You Say You Want To Be Happy, But Be Honest: You Want To Be Wealthy
“The woman you want to be is rich,” argues Chelsea Fagan
Let’s engage with this provocative essay from Chelsea Fagan of the Financial Diet (h/t Helaine Olen), in which she argues that women, whether or not they admit it, want to be wealthy.
This isn’t something that’s often talked about. The desire to be well-off may seem gauche to articulate, or maybe it’s repressed or subconscious enough that most women aren’t aware of it. But Fagan urges readers to understand that they might well nonetheless be subject to, even subjects of, that desire.
You may not ever think of yourself in those terms, you may not have a hard number in your mind or a plan for how you’re going to get there, you may not even think that having a lot of money is important to you. But it’s what you want, I can promise you.
In fact, you may think quite the opposite: you may think that your goal is to be happy, to have time and leisure and focus on simpler pleasures like nature or meditation. But I have news for you: all of those things are money. All of the women you have seen who feel like they have the lives you want, almost invariably have them because of money. And that is as much true for the Farmer’s-Market-Reclaimed-Wood-Minimalism Queen as it is for the more traidtional, Louboutin-wielding fashionista. They are both rich, both bathing in their financial luxury and freedom, one is just more honest about it. [editor’s note: emphasis mine]
She explains that the desire to be rich can take many forms, some of which may not seem immediately and obviously connected with wealth, all of which lead back to ease. And ease is expensive.
We may find a huge variety in the expression of the women we aspire to be, denoted like limited edition Barbie dolls — the Career Woman, the Perfect Mom, the Fitness Guru, the Nature Girl, the Domestic Goddess, the Fashionista, the Traveler — but we must all come back to the same ultimate conclusion when we try to figure out how to be her: she costs money. To be a stay-at-home mom with a high quality of life is a crème de la crème luxury. To spend your time performatively ridding yourself of possessions and getting back in touch with spirituality requires no debt, lots of savings, and no serious obligations. To treat your body as a second career requires enormous time and energy. To throw yourself full-heartedly into your profession as a mother means someone at home to do all that inconvenient child-rearing, at least much of the time.
None of the paradigms we’re taught to aspire to, or the Photoshopped highlight reels we drool over on social media, exist without an enormous amount of money or time, which are ultimately the same thing.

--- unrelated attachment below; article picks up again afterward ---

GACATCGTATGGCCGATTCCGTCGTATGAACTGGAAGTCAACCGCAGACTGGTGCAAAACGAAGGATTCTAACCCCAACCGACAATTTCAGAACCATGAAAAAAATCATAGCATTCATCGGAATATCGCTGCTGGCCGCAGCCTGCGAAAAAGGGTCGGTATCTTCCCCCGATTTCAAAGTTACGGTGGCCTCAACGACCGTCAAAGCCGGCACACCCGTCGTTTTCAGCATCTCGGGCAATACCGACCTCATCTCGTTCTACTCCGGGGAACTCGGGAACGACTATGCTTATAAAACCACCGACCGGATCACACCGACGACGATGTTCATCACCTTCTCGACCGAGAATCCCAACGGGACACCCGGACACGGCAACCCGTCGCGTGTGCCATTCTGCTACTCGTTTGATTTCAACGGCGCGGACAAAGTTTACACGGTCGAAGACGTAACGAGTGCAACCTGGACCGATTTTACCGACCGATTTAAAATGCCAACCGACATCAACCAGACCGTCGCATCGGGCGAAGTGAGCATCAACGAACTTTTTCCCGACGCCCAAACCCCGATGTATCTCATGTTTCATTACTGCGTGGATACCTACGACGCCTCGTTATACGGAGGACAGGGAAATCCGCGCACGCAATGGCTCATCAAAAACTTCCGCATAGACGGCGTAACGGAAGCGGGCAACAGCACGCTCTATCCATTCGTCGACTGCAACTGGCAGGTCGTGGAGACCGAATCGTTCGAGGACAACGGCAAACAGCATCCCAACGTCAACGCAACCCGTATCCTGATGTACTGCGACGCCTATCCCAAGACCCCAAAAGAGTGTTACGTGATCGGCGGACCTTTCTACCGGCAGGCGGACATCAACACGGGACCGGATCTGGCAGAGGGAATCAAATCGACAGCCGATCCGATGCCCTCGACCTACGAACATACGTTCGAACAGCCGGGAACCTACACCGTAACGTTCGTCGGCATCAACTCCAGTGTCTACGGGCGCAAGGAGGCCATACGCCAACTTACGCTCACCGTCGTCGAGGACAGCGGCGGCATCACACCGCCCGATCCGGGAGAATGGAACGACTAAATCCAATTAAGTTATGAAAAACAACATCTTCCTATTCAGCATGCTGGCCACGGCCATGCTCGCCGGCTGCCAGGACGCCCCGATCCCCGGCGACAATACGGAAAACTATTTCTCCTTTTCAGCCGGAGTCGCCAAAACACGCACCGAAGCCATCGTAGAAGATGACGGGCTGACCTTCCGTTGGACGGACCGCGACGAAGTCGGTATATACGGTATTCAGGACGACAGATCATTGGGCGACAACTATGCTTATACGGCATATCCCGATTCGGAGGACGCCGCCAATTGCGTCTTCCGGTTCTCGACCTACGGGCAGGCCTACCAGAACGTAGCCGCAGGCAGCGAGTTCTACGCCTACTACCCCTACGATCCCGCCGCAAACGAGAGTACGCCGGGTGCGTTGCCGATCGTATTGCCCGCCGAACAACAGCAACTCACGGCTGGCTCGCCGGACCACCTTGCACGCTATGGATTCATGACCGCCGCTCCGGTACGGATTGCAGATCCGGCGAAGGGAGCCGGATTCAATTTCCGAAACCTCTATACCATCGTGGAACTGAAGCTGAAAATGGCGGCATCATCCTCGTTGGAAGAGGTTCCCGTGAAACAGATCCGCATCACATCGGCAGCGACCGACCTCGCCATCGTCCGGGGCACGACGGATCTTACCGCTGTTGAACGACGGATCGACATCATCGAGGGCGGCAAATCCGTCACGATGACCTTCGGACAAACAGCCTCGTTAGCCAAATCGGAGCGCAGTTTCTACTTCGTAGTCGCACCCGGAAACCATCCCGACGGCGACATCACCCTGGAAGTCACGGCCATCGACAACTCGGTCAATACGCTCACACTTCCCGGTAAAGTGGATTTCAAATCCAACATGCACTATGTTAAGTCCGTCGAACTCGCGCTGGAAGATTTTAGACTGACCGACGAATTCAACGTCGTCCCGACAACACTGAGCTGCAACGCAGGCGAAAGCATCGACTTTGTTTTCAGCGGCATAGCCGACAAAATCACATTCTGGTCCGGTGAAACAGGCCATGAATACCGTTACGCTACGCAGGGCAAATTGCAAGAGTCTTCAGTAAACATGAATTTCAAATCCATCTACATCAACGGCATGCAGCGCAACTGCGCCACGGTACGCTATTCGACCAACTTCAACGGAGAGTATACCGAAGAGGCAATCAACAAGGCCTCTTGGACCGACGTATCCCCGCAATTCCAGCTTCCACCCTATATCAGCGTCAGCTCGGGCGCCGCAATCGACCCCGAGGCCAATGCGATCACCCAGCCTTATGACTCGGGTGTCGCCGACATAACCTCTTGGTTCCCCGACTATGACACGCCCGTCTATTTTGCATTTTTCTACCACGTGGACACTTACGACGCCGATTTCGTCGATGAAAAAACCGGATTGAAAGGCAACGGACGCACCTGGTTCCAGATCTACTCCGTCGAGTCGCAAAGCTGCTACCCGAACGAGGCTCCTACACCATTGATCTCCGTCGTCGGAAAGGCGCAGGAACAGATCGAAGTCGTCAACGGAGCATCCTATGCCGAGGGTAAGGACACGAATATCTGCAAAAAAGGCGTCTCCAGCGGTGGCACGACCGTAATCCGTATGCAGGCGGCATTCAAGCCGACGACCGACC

Money buys us leisure, Fagan argues: the time, as well as the freedom, to self-actualize, to become fulfilled. Anyone who denies this is probably full of it, one way or another, or else blind to their own privilege.
My main quibbles are as follows:
- Why women, rather than everyone? Much of this applies to people generally, even if ladies are perhaps overrepresented on the kind of aspirational lifestyle blogs Fagan seems to have been affected by.
- For that matter, she is addressing a much more specific segment of the middle-class-ish, upwardly mobile, Internet savvy female population than she acknowledges.
- Why “rich” rather than “comfortable”?
To me, the difference between “rich” and “comfortable” was articulated well in the recent study that found that making $75,000 a year was an important satisfaction tipping point.
Key takeaway: “The lower a person’s annual income falls below that benchmark, the unhappier he or she feels. But no matter how much more than $75,000 people make, they don’t report any greater degree of happiness.”
I doubt anyone would call $75,000 a year “rich” these days, at least in the more expensive coastal states. It’s more like what I’d call “comfortable.” Yet when Fagan talks about everyone wanting to be rich, does she mean everyone wants to hit that mark — because it translates to an ability to save some, to give some away, to pay some bills without anxiety and make some purchases with guilt — or does she mean everyone actually wants to be rolling in it, Real Housewife- or CEO-style? Fagan doesn’t specify. She wants an abstract amount that feels like enough, and she’s willing to work for it, so more power to her.
I’m not sure that means the rest of us have the same goals. I don’t think I wish I were “rich,” not even subconsciously. Maybe that’s because I don’t see it as a real possibility, whereas “comfortable” — able to travel, to invest, to not feel stressed, on a daily basis, about spending decisions — is. That’s what I’m working towards, that’s what I hope to achieve: I want to be able to fly when I want to fly; I don’t need to fly first-class. I want to be able to give generously to a good cause; I don’t need to give a million bucks. Maybe I’m deceiving myself. Or maybe when Fagan says “rich,” that’s all she means.
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